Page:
Attorney General Bonta Hosts Convening on Organized Retail Theft – Brings Together Law Enforcement, Retailers and Online Marketplaces

Tuesday, December 14, 2021
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Discussion focused on collaboration to prevent retail theft, target organized rings, and address stolen goods pipeline

LOS ANGELES – California Attorney General Rob Bonta today hosted a convening with representatives from big-box retailers, online platforms, and law enforcement to discuss the state of organized retail theft in California and develop strategies for combating this criminal activity head on. Representatives from the California Retailer's Association, the National Federation of Independent Businesses, Amazon, eBay, Facebook Marketplace, CVS, Home Depot, Lowe’s, Target, the California Highway Patrol’s Organized Retail Crime Task Force, the California State Sheriffs' Association, and the California Police Chiefs Association took part in the collaborative effort.

“The coordinated criminal activity we’ve seen in retail stores and online through the resale of stolen goods isn’t shoplifting or petty crime, it’s organized crime, and it’s going to take an organized strategy to put a stop to it,” said Attorney General Bonta. “Here at the Department of Justice we are doing our part to help organize that strategy. My office and the other stakeholders have committed to coordinating our efforts and sharing intelligence in order to arrest and hold bad actors to account while proactively stopping future crime. We will do our part to ensure our communities feel safe, and protect from organized crime the workers, businesses, and consumers who drive our economy.”

California and states across the country have seen a pattern of organized retail crime. These “flash mob thefts” are not one-offs; these are well-planned, coordinated efforts that have hurt businesses, while putting retail workers and shoppers in danger. According to a 2020 national survey, U.S. retailers lose approximately $700,000 per every $1 billion in sales to organized retail crime.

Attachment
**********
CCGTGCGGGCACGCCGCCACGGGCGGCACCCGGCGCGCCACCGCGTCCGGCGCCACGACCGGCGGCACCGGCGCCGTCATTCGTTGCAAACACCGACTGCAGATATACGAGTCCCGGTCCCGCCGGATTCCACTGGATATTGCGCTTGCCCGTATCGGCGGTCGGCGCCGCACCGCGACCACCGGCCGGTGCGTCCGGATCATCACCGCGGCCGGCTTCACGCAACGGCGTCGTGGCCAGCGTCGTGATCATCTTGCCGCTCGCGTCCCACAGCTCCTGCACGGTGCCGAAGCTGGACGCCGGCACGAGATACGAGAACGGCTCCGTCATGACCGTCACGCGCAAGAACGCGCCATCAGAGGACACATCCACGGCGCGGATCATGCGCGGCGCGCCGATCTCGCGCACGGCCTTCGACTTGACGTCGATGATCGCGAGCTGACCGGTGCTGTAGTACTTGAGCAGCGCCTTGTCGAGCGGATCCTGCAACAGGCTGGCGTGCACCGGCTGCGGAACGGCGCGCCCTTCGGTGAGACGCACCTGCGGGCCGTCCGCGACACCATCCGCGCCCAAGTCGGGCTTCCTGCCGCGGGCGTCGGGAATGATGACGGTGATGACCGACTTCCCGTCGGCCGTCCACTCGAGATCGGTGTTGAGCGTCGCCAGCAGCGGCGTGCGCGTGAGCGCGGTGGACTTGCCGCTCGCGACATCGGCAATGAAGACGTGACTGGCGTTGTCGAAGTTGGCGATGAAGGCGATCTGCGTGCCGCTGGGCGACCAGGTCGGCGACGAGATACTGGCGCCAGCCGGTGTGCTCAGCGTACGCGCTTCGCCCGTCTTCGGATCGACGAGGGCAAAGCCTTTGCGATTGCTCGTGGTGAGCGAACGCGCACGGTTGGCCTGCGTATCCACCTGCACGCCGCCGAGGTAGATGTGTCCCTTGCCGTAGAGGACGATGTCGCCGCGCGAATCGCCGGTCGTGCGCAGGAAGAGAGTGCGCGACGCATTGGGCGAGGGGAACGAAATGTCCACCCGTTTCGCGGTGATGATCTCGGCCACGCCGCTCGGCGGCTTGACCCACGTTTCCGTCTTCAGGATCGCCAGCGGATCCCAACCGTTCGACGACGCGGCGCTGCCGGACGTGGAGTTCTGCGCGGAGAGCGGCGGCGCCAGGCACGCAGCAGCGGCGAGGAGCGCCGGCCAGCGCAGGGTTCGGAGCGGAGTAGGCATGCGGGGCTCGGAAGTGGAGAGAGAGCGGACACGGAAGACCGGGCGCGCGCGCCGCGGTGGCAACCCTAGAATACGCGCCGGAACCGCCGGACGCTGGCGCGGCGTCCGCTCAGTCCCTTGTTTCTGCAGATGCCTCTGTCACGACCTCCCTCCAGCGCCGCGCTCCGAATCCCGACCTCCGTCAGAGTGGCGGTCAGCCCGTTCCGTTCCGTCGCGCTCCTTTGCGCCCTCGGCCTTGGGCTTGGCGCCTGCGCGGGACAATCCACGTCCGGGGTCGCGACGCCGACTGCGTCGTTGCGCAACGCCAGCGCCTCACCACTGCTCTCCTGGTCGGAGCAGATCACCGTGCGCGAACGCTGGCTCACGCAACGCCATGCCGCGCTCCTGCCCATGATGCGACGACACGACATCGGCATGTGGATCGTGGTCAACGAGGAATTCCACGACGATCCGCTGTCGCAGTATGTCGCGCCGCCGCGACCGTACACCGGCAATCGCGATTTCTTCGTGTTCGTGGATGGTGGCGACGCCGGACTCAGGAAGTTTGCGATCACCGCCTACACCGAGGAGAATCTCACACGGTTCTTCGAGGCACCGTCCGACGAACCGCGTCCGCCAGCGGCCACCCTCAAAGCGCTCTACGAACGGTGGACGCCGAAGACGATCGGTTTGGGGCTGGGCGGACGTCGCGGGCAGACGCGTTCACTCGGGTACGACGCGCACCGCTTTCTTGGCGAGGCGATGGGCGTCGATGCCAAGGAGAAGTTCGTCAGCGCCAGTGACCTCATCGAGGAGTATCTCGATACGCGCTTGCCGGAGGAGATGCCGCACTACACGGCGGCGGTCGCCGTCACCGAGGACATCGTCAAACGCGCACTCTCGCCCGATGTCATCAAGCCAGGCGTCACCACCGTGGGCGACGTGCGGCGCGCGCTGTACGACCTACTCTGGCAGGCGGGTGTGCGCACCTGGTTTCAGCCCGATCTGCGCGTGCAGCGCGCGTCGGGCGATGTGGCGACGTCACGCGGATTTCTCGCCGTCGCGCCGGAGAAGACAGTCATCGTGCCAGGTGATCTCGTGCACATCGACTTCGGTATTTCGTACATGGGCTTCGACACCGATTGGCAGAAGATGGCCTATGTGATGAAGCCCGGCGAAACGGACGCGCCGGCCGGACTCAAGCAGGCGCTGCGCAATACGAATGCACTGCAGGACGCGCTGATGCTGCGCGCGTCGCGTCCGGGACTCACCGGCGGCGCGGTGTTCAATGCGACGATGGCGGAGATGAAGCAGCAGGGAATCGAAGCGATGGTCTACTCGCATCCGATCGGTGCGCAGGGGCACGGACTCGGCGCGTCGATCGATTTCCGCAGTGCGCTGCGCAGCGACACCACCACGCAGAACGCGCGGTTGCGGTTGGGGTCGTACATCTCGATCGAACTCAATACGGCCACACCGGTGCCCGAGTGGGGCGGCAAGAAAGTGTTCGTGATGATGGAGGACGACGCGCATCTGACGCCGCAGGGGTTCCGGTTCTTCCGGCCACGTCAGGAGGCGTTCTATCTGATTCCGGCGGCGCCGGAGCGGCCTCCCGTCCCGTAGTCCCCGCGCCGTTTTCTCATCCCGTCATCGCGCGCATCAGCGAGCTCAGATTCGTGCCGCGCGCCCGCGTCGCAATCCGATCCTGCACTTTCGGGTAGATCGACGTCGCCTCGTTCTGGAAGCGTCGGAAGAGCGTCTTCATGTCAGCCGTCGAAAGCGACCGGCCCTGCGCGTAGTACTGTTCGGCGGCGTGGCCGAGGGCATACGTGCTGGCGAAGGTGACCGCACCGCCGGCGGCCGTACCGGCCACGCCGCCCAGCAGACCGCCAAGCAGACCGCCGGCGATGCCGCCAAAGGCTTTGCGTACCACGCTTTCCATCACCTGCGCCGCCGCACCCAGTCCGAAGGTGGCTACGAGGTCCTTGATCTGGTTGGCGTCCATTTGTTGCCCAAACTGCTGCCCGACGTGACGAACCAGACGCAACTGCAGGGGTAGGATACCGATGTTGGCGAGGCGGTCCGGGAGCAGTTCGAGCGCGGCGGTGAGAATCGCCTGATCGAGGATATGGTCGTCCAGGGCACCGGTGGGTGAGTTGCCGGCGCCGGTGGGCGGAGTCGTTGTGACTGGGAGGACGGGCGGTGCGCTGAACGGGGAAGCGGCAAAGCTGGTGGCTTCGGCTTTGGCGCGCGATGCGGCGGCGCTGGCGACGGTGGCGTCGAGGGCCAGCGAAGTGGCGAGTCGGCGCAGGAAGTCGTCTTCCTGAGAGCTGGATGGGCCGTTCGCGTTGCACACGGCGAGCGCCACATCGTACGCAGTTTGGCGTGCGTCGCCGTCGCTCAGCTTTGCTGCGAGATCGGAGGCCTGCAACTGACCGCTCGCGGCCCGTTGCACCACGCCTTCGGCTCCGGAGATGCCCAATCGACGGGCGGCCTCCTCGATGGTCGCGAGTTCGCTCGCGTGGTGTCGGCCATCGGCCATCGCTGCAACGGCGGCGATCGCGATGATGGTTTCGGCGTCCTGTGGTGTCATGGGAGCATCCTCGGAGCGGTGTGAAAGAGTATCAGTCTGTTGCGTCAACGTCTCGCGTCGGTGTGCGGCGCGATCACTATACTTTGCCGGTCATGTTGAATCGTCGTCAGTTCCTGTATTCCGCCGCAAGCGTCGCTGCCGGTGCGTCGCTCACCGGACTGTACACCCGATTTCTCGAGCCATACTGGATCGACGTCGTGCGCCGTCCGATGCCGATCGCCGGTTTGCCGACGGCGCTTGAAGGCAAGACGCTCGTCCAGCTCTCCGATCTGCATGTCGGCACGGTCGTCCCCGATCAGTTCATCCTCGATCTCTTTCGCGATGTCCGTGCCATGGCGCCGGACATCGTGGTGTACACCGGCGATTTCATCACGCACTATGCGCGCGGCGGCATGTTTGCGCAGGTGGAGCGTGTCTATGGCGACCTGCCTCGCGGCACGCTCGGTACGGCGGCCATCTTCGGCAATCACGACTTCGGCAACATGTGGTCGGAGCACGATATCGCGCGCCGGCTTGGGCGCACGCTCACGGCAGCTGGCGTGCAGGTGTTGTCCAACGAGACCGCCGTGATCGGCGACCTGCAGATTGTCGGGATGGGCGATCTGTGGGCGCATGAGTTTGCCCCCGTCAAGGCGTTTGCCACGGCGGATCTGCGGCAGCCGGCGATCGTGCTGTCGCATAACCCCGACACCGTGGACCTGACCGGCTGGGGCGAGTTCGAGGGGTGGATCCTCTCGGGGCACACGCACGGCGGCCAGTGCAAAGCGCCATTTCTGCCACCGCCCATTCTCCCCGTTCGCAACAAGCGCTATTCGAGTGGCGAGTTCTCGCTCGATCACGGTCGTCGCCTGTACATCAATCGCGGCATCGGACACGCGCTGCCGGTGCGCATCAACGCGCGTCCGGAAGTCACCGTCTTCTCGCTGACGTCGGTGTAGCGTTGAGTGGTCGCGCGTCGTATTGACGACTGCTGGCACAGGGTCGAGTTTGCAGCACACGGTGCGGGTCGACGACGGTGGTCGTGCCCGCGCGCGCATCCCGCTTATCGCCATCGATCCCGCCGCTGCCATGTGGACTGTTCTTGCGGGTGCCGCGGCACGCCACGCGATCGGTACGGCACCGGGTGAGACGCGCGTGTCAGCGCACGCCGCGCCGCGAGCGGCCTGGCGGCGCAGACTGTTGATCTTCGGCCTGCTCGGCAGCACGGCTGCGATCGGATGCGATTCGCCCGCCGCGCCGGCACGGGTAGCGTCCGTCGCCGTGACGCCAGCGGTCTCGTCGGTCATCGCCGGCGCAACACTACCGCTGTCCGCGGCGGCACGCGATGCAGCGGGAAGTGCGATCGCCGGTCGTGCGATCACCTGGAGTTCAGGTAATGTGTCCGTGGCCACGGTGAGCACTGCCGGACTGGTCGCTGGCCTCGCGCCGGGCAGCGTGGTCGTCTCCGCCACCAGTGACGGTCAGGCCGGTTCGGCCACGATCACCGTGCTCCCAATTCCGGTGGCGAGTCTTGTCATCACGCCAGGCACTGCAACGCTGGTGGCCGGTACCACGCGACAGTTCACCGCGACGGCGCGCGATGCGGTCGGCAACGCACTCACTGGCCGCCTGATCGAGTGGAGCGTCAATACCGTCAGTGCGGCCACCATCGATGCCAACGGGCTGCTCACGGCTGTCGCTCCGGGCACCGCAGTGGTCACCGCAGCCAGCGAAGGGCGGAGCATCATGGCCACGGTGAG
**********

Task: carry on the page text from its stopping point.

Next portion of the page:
This illicit activity doesn’t stop at the “smash and grabs” seen in stores. In many cases, groups re-sell their stolen goods in online marketplaces and use the money to fund other violent illicit activity, including human trafficking and organized crime.  

This month, Attorney General Bonta announced the sentencing of a group involved in a scheme to resell goods stolen from Bay Area retailers. During a search and arrest warrant operation in September 2020, law enforcement seized and recovered approximately $8 million of stolen merchandise from retailers such as CVS, Target, and Walgreens, as well as $85,000 in U.S. currency from the defendants’ warehouse, residences, and storage facilities. Each of the five defendants pleaded guilty to various felony charges, including conspiracy to commit organized retail theft, receiving stolen property, money laundering, and a special allegation for aggravated white collar crime enhancement over $500,000.

During today’s convening, retailers and law enforcement shared best practices for proactively combating these crimes, while identifying areas for improved detection, investigation, and collaboration. Retailers shared the struggles and successes they have had with providing law enforcement with the information necessary to arrest and prosecute those involved in this organized crime. Online platforms provided insight about their work to detect illicit goods sold on their sites, as well as the obstacles they’ve faced.

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